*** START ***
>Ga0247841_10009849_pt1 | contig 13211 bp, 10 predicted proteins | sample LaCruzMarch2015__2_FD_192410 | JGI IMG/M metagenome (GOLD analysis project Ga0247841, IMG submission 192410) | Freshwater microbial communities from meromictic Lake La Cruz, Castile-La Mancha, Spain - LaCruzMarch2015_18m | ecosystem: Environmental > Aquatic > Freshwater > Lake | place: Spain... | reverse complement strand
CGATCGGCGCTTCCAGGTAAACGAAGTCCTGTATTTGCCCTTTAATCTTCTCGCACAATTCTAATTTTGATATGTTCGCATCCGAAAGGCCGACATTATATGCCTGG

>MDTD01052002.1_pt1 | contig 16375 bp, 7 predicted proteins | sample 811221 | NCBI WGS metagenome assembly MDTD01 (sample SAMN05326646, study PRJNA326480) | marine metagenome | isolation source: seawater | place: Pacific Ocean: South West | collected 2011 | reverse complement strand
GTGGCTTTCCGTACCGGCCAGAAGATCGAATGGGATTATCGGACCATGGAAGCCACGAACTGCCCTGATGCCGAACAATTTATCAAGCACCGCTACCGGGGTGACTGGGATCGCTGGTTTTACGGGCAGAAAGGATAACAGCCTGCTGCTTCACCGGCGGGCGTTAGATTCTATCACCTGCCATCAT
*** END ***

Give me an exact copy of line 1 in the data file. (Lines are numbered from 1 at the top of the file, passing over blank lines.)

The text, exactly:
>Ga0247841_10009849_pt1 | contig 13211 bp, 10 predicted proteins | sample LaCruzMarch2015__2_FD_192410 | JGI IMG/M metagenome (GOLD analysis project Ga0247841, IMG submission 192410) | Freshwater microbial communities from meromictic Lake La Cruz, Castile-La Mancha, Spain - LaCruzMarch2015_18m | ecosystem: Environmental > Aquatic > Freshwater > Lake | place: Spain... | reverse complement strand